Gideon Rachman: Why Emmanuel Macron should have mercy on Theresa May over Brexit (Financial Times)
A rapid withdrawal by the UK would only strengthen the EU’s enemies.

Nicola Chelotti: Pessimistic, confused and frustrated – how the EU views Westminster’s mess (The Times)
If for a long time the EU has stressed that the EU membership is still very much open for the UK, the impression that I got from Brussels this week is that the EU has slowly but progressively learnt how to get along with the UK’s departure.

Alex Massie: Brexit fiasco has lessons for the Nationalists (The Times)
Crisis highlights the difficulties of extricating Scotland from the UK – and how not to do it.

Fintan O’Toole: Are the English ready for self-government? (The Irish Times)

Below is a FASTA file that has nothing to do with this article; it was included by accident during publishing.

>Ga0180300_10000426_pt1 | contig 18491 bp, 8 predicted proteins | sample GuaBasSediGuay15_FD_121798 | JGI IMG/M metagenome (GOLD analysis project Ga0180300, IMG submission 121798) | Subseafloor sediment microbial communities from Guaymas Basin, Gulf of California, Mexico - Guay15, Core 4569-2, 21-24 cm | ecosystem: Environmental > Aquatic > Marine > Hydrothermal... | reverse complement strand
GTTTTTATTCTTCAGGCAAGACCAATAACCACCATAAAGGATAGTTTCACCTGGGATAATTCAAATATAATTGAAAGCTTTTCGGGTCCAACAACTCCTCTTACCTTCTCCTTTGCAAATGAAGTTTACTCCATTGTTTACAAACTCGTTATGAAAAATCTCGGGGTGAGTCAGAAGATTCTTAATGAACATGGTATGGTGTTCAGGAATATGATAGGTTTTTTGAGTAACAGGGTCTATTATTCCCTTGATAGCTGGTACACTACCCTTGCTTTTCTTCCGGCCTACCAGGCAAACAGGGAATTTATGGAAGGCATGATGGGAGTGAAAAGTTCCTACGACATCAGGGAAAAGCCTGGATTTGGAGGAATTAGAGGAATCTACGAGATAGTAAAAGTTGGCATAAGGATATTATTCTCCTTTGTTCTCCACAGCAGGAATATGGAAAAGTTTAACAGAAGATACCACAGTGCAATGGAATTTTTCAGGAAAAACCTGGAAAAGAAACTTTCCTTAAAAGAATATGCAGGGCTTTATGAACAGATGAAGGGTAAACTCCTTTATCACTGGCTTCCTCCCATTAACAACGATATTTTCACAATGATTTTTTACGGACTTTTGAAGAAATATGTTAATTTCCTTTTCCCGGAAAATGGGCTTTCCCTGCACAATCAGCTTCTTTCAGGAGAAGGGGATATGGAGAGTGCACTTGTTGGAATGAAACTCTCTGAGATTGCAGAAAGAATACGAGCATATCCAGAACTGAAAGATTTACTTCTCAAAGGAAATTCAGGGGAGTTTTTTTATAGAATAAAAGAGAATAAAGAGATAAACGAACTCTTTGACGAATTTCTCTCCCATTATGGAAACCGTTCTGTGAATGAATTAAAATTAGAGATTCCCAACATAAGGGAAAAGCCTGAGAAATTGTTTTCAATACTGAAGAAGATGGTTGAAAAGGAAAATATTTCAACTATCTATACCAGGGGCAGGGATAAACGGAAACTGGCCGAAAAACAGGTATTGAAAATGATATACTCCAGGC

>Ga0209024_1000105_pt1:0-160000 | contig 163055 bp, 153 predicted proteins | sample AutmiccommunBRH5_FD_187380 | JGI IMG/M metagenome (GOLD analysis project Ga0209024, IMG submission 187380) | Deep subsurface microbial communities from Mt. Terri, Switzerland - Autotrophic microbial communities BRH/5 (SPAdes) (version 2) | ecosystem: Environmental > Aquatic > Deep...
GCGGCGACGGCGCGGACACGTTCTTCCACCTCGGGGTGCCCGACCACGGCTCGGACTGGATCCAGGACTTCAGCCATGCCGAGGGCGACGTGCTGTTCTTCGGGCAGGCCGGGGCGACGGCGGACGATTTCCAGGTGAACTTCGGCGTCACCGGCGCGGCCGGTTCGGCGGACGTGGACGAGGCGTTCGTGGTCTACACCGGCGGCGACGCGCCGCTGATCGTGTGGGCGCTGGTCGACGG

Westminster chaos affords preview of Britain standing alone with its demons.

Simon Wren-Lewis: Brexiteers are stopping Brexit because they believe in the fantasy of “Global Britain” (New Statesman)
The delusion that the UK can strike valuable trade deals with the rest of the world has driven Leavers to repeatedly reject Theresa May’s deal.

Jill Rutter: Dumping Olly Robbins would be cowardly, damaging and shortsighted (The Times)
Instead of sacrificing her own job to get her Brexit deal through, the prime minister is reported to have proposed that her loyal adviser, Olly Robbins, should go. Greater love hath no prime minister than they lay down their staff for their jobs.

Andrew Gwynne: It’s very easy for people to demand that their MP vote as they want on a particular issue like Brexit (Twitter)
My constituents voted 61% to Leave the EU in the referendum – here’s a sample of emails received today.

18 March 2019  

In Westminster

Brexit digest (House of Commons)